A few years ago, Marco Marinelli was walking by the site of a 16th century house being remodeled in Amsterdam. A few loose bricks from the renovation, mostly broken, lay by the sidewalk. As an artist, Marco felt compelled to bend down and pick one up; eventually, back home in his Narragansett studio, he sculpted the brick into a work of art.
Marco is now helping build South County Health’s Cancer Center: Through a significant gift to our Campaign for Cancer Care, for years to come his generosity will touch the lives of countless people facing cancer.
Marco spent his professional life in the heart of Providence’s Jewelry District working at his family’s company, Marbro Mfg. Inc. In retirement, he is an award-winning sculptor and painter, as well as a patron of the arts.
Fortunately for our community, he also practices the fine art of philanthropy.
A lifelong summer resident of South County, Marco made Narragansett his year-round home in 1984. His first encounter with South County Health came in 2007, during a bout with Lyme disease. Four years later, between Christmas and New Year’s, he found himself in the Emergency Department—on the receiving end of an unexpected diagnosis: stage 4 cancer. He was initially in the care of James Smythe, MD until Dr. Smythe went to New Zealand on a six-month sabbatical. Since then, Marco has continued his care with Dr. Smythe’s colleague Dr. Gerald Colvin, and with Dr. Joseph Heineman.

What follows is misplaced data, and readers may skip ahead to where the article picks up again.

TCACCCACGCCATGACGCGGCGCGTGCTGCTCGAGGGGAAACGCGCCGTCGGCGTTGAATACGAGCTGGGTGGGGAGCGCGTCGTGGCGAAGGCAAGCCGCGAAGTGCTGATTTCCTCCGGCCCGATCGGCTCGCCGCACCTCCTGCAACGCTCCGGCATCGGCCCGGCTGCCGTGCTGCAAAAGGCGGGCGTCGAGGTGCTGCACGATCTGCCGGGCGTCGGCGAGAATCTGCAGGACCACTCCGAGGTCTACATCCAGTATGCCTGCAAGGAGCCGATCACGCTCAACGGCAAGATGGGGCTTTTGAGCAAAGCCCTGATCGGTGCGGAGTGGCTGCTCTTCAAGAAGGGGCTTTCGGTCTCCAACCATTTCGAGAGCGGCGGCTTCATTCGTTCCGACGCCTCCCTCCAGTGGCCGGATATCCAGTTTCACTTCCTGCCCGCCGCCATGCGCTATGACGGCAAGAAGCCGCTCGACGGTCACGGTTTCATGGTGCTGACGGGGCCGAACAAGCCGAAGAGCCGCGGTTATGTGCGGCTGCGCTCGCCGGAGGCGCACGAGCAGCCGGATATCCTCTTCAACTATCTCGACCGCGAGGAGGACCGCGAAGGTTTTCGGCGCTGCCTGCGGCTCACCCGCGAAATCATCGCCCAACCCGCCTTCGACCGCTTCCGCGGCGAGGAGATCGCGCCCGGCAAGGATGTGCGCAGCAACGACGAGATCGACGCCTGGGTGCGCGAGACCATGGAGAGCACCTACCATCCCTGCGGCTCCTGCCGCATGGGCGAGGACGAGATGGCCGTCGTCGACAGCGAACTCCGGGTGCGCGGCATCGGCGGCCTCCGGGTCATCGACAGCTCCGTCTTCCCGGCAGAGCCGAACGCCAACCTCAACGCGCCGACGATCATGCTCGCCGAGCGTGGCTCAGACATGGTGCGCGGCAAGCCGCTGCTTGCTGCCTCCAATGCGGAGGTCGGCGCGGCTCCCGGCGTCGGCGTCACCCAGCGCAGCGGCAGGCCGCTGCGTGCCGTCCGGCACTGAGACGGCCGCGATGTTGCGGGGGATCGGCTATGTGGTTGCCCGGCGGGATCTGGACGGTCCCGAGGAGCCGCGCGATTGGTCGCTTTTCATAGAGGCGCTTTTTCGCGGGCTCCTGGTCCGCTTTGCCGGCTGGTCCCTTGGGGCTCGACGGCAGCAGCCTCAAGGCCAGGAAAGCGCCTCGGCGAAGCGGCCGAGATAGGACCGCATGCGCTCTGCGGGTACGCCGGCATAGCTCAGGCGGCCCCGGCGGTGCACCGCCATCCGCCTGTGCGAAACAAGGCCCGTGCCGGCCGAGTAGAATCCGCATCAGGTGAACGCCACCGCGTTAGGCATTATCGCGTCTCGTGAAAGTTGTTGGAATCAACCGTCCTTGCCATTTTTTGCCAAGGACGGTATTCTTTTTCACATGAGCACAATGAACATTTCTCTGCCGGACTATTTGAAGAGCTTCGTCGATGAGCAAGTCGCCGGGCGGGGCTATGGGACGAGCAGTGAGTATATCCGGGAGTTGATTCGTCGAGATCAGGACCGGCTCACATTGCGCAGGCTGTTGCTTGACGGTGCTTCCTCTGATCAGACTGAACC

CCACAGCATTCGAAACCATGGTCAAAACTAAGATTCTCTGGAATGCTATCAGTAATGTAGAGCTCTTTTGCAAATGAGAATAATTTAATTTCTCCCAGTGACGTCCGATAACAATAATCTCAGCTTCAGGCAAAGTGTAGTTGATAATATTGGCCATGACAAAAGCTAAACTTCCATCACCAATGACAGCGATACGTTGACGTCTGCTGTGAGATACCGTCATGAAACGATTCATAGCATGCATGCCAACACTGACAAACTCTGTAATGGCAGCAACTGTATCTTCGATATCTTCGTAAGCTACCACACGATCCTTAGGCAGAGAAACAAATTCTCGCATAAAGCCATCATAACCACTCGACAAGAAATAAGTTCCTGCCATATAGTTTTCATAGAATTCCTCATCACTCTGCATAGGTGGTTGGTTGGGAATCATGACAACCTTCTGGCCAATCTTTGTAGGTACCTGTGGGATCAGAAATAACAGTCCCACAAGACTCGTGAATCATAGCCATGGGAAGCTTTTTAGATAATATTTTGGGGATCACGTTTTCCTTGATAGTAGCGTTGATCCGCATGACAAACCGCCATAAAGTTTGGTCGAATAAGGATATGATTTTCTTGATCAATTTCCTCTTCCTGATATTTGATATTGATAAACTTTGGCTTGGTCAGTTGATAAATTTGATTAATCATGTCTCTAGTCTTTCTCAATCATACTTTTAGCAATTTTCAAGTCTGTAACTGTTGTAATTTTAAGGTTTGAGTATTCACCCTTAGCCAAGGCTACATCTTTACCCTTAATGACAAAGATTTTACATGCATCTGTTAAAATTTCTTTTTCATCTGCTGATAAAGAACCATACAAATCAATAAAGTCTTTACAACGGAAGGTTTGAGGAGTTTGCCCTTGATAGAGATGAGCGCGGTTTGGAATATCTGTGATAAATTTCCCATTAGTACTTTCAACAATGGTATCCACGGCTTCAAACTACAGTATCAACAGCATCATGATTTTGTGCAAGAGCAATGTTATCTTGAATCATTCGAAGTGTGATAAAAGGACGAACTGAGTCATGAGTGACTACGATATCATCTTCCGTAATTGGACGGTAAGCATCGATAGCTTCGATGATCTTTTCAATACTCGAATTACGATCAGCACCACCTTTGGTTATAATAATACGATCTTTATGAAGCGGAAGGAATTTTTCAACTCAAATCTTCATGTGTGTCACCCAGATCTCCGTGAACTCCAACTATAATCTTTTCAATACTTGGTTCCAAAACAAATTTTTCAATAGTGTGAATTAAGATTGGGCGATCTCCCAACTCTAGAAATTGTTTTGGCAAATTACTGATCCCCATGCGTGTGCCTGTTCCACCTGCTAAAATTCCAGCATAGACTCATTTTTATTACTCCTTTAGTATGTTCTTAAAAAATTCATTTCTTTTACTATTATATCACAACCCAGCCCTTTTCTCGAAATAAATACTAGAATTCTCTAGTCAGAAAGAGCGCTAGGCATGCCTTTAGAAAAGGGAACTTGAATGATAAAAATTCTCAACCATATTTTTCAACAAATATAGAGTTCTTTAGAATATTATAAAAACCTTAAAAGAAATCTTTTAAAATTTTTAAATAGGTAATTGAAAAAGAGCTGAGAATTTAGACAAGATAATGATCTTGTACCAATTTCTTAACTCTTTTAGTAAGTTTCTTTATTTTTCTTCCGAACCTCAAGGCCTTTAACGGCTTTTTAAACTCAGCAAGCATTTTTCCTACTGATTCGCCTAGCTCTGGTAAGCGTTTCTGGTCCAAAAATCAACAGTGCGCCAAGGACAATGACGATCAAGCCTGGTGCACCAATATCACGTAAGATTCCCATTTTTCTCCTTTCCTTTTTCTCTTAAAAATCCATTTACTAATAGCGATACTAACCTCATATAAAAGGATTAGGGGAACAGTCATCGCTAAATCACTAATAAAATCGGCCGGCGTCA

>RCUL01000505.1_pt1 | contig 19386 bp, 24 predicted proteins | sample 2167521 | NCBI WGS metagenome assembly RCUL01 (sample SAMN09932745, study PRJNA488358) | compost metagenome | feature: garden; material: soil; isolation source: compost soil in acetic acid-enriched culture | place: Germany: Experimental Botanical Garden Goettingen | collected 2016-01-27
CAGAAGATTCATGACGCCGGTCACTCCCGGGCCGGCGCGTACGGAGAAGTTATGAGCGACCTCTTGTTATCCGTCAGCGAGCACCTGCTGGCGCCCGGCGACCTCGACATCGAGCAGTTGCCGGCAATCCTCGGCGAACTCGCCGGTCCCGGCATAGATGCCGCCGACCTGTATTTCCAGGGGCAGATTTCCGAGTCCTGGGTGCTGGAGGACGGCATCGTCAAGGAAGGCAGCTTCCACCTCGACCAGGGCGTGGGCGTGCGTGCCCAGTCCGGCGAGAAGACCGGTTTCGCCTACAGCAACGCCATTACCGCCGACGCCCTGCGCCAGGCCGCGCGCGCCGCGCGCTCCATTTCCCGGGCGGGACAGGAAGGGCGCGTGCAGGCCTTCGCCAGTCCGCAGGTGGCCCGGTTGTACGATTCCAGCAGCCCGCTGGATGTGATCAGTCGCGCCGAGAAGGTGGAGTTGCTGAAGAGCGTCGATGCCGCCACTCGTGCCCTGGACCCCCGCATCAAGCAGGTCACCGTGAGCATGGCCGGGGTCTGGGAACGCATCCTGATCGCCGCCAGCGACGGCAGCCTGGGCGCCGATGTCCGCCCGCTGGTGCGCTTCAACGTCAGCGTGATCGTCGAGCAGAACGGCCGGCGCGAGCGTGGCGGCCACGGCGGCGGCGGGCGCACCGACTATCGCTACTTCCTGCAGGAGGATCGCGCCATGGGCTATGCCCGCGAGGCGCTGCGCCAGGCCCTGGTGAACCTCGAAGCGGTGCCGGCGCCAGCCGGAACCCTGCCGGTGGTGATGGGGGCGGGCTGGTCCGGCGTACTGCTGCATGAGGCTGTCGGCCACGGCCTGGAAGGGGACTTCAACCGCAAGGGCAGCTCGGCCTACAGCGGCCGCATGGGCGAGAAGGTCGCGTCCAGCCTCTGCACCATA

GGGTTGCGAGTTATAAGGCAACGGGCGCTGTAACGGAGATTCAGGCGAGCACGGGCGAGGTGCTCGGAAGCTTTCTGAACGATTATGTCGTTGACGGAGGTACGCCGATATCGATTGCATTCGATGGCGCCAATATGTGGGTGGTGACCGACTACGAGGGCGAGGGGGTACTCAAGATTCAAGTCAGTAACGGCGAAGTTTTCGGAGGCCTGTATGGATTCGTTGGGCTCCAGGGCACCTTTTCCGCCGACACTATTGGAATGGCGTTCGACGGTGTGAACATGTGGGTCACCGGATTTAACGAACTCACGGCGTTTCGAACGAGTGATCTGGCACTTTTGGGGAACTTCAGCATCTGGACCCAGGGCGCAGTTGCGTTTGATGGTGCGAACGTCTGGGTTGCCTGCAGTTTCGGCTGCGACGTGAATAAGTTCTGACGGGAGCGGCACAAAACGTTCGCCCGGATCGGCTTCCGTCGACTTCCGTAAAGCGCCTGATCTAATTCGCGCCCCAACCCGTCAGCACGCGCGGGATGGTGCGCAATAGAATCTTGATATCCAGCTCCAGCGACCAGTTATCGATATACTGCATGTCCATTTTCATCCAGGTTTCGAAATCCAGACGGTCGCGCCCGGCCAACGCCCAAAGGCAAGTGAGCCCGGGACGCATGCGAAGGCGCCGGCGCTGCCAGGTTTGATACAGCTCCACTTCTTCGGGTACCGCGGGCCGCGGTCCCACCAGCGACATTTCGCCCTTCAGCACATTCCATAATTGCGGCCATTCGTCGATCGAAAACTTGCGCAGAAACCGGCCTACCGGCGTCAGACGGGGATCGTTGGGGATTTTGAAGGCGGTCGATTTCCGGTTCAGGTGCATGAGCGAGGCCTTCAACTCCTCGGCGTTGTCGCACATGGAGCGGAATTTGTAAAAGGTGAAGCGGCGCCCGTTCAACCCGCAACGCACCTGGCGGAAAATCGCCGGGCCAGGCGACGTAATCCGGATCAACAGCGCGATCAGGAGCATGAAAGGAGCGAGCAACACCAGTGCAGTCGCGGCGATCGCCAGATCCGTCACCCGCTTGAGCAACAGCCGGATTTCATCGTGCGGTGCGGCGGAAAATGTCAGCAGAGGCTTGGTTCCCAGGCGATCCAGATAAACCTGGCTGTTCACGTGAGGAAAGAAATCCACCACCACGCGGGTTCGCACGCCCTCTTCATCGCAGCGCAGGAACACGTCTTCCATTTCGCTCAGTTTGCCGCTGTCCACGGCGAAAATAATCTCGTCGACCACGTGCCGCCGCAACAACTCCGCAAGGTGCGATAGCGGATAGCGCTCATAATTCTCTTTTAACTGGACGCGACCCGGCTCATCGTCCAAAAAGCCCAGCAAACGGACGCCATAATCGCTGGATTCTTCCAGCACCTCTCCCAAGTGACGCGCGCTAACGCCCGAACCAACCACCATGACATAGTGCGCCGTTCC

“Cancer changes your life – sometimes for the better, actually,” says Marco. “For me, it has reinforced my commitment to paying it forward and highlighted the importance of giving now – of seeing the benefit of my gift while I am still alive."
When our Cancer Center opens this fall, an infusion bay will bear Marco’s name.
“Marco appreciates the impact that our new facility will have on patient care, and we deeply appreciate his thoughtfulness,” says Dr. Colvin, who matched Marco’s gift with one of his own. “Marco’s generosity will resonate in the life of every patient who receives care here."
For Marco, that personal connection means everything. “I recently told Dr. Colvin that I appreciate all that he does for me, but it’s not only medicine that keeps me alive,” he says. “It’s also my interactions with other people and cultivating friendships.”